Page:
Despite fluctuating in morning trading, U.S. stocks and exchange traded funds (ETFs) ended the morning in positive territory on hazy earnings reports causing many investors to be wary about the overall economy.

It was a busy day for earnings reports and the following affected the markets:

  • Bank of New York Mellon (BK) reported a first quarter earnings report that fell short of expectations, sending profits down 57% and forcing the bank to slash dividends to raise capital. The custodial bank reported earnings of $0.53/share as compared to analysts’ expectations of $0.63/share.
  • Construction giant Caterpillar (CAT) posted better-than-expected earnings, but stated the future doesn’t look as promising and reduced its forecast. The company reported a loss of $0.19/share as compared to analysts’ expectations of income of $0.04/share.  For 2009, CAT expects to earn $1.25/share down from its earlier forecast of $2.50/share.
  • Merck (MRK) reported a drop in earnings because of a decline in sales of its drugs and income from its partnership on cholesterol medicines.  The company earned $0.74/share as compared to analysts’ expectations of $0.78 share and cut its 2009 revenue forecast.
  • US Bancorp (USB) was able to beat analyst’s expectations despite losses tied to loans and securities.  The bank reported first-quarter earnings of $0.24/share as compared to expectations of $0.20/share
  • Chemical giant DuPont (DD) reported earnings of $0.54/share beating analyst expectations of $0.53/share but painted a bleak future for the remaining of 2009.
  • Coca Cola (KO) was able to meet analysts’ expectations by reporting earnings of $0.65/share.  As for the future, the company is confident it will meet its goals because it’s focusing on its core values and keeping costs down.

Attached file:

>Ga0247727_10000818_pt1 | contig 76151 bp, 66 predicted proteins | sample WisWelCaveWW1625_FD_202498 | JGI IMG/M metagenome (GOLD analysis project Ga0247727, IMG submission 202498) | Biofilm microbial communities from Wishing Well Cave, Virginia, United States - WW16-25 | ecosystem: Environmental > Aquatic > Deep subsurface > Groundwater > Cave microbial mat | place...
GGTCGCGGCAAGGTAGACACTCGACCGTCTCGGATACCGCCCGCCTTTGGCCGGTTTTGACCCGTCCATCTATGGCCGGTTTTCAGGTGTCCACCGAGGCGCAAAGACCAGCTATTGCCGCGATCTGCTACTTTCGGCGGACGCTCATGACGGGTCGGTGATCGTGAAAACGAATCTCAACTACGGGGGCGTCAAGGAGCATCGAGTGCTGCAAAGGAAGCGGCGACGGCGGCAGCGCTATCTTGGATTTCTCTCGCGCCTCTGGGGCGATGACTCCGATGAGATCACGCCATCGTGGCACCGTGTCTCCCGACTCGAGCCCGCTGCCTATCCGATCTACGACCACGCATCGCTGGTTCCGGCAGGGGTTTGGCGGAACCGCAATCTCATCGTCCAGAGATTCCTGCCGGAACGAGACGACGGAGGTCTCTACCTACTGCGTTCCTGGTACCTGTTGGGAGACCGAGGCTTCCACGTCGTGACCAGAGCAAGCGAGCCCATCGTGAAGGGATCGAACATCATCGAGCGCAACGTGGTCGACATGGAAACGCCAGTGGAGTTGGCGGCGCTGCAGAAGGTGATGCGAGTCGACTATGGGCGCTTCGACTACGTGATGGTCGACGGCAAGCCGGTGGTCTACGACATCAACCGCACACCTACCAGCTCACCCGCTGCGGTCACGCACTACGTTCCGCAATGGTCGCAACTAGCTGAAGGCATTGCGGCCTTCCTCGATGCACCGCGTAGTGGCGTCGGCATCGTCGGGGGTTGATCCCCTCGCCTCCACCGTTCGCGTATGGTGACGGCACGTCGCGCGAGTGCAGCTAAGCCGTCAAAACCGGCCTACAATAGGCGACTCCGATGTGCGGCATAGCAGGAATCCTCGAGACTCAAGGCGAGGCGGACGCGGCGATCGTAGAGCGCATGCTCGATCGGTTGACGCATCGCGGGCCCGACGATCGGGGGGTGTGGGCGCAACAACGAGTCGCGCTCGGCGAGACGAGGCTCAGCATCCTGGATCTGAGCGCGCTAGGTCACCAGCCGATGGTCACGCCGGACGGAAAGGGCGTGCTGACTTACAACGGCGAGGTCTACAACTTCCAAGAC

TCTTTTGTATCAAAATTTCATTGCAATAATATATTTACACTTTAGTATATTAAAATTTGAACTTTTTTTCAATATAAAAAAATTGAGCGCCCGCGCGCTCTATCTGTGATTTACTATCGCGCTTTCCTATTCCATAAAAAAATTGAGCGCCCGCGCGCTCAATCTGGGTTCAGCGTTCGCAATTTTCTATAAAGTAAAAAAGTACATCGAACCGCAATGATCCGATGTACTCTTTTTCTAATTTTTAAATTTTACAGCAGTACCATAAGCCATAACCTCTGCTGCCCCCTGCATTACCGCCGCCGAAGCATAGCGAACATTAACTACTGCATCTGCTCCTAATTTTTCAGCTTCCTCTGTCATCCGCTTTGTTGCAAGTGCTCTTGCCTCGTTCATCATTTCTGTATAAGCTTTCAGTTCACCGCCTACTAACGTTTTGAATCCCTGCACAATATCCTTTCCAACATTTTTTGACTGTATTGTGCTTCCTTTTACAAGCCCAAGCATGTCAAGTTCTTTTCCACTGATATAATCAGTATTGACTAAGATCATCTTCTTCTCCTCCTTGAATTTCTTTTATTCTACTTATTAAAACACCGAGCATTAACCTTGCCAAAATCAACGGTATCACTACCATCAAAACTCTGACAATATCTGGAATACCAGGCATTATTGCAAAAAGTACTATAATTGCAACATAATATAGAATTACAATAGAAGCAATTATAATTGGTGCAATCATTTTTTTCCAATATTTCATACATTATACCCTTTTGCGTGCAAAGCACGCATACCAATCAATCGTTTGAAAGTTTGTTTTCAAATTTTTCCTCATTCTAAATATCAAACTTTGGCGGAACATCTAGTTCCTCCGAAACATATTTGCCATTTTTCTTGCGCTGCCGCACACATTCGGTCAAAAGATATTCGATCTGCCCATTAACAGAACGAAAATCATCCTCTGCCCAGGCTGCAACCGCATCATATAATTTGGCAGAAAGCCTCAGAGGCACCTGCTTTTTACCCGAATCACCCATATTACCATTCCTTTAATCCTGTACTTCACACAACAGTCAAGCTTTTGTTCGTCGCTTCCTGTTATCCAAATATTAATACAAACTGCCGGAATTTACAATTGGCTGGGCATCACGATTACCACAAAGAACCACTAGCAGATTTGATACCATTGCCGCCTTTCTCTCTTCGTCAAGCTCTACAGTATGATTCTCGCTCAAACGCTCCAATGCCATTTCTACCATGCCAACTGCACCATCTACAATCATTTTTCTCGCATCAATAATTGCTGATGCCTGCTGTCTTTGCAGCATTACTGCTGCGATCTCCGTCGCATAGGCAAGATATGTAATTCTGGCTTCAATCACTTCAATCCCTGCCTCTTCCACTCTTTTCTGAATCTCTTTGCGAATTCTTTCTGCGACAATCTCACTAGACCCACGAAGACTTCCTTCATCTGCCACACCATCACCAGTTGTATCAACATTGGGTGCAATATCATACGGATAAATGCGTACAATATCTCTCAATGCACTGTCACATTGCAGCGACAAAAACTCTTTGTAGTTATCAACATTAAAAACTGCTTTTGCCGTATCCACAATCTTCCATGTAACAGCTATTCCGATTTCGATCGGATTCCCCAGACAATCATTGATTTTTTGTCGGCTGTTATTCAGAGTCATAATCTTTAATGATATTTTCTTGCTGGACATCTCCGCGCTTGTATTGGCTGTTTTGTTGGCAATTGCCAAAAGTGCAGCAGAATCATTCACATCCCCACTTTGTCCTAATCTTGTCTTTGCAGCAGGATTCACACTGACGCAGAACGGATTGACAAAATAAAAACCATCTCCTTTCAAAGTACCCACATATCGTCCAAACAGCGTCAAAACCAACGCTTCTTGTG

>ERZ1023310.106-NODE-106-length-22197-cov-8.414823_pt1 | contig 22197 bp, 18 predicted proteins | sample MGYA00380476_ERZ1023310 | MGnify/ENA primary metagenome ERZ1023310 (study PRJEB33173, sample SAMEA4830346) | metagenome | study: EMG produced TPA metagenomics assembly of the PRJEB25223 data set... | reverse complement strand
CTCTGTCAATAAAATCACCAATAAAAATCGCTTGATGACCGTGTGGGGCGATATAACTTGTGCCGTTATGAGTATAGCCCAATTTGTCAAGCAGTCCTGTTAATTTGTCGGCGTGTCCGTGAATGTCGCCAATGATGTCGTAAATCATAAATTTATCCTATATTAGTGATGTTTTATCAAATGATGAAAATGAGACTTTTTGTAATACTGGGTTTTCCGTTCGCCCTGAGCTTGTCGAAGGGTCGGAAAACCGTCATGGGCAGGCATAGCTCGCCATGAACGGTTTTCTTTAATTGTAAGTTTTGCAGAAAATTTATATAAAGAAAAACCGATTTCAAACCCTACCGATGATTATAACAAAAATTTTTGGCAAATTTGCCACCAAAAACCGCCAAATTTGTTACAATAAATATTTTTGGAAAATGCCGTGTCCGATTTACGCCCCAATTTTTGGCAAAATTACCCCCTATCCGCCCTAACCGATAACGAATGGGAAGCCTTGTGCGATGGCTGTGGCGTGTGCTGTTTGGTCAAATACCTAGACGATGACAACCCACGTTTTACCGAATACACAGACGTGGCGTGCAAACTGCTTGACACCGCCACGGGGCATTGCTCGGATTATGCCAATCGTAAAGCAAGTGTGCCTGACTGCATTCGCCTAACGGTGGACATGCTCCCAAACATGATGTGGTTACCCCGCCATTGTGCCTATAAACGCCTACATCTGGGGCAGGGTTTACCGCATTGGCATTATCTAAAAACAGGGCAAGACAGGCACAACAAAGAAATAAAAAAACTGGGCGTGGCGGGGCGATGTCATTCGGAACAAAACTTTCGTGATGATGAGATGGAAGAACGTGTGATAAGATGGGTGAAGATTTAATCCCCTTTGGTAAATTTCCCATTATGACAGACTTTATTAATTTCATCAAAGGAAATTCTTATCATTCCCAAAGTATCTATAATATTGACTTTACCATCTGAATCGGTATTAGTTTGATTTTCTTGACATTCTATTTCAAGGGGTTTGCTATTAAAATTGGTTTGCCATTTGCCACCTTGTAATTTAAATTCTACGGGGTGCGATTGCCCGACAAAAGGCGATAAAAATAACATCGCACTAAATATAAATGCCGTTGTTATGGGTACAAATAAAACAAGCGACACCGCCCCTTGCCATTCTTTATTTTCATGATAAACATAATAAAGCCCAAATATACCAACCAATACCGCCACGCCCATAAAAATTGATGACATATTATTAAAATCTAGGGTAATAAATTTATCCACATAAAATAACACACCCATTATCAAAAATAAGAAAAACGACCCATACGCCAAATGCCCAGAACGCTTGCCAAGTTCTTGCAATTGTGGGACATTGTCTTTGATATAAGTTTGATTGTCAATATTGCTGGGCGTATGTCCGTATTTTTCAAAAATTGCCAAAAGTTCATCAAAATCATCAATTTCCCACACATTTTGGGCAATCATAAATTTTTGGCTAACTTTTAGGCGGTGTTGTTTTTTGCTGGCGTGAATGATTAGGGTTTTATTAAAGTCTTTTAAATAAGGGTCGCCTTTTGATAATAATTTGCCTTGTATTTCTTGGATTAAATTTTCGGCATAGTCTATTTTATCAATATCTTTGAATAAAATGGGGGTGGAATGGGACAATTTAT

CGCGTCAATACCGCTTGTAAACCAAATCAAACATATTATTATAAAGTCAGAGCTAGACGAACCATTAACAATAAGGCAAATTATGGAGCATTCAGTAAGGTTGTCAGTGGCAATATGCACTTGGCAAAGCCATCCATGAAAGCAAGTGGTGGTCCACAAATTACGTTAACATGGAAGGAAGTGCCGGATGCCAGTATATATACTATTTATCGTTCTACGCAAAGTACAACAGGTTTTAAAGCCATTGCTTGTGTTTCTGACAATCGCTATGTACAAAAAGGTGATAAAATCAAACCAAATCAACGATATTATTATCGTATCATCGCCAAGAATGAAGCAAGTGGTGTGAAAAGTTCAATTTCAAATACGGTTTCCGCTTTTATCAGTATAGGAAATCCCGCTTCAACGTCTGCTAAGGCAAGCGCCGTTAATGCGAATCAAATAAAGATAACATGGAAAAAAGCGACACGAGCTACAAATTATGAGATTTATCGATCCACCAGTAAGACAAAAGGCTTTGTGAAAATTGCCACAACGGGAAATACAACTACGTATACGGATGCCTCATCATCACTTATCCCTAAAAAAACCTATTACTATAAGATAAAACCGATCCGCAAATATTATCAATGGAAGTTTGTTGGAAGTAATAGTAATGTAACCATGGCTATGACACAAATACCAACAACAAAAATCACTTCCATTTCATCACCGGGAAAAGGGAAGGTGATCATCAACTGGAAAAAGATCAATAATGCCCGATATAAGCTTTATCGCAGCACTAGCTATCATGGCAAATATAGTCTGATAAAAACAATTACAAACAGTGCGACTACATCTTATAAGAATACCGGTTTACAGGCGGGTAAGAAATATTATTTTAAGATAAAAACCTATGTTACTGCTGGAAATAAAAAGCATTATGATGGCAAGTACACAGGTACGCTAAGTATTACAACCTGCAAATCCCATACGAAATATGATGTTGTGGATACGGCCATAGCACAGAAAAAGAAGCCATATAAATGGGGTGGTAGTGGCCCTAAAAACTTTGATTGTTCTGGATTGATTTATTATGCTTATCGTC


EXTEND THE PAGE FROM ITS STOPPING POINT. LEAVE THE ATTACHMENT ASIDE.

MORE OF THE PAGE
• Airline giant Delta (DAL) reported a loss of $0.19/share for the first quarter of 2009.  This loss includes the costs incurred with its merger with Northwest Airlines; if these costs are excluded, the airline actually would have posted income of $0.84/share.

On a positive note, Treasury Secretary Timothy Geithner told a congressional panel that most U.S. banks have more capital than needed.  Additionally, he stated that there are signs of thawing in credit markets and some indication that confidence is beginning to return. Geithner suggested that the TARP program has enough money for further bank rescues, reports Rebecca Christie of Bloomberg.

This news sent the financials in positive territory.  The Financial Select SPDR (XLF) was up about 3% in intraday trading.

Geithner’s news seems to have overshadowed the negativity fired off by a report by the International Monetary Fund.  The IMF said that worldwide financial institutions could potentially suffer more than $4 trillion in losses, with the United States accounting for $2.7 trillion of it.  Additionally, the IMF says that the financial system remains under severe stress as the economic crisis broadens and takes its toll on consumers and businesses, states Martin Crutsinger of the Associated Press.

The Dow Jones Industrial Average was up about 1%, the S&P 500 gained nearly 1.2% and the Nasdaq jumped about 1.6%.

Kevin Grewal contributed to this article.

The opinions and forecasts expressed herein are solely those of Tom Lydon, and may not actually come to pass. Information on this site should not be used or construed as an offer to sell, a solicitation of an offer to buy, or a recommendation for any product.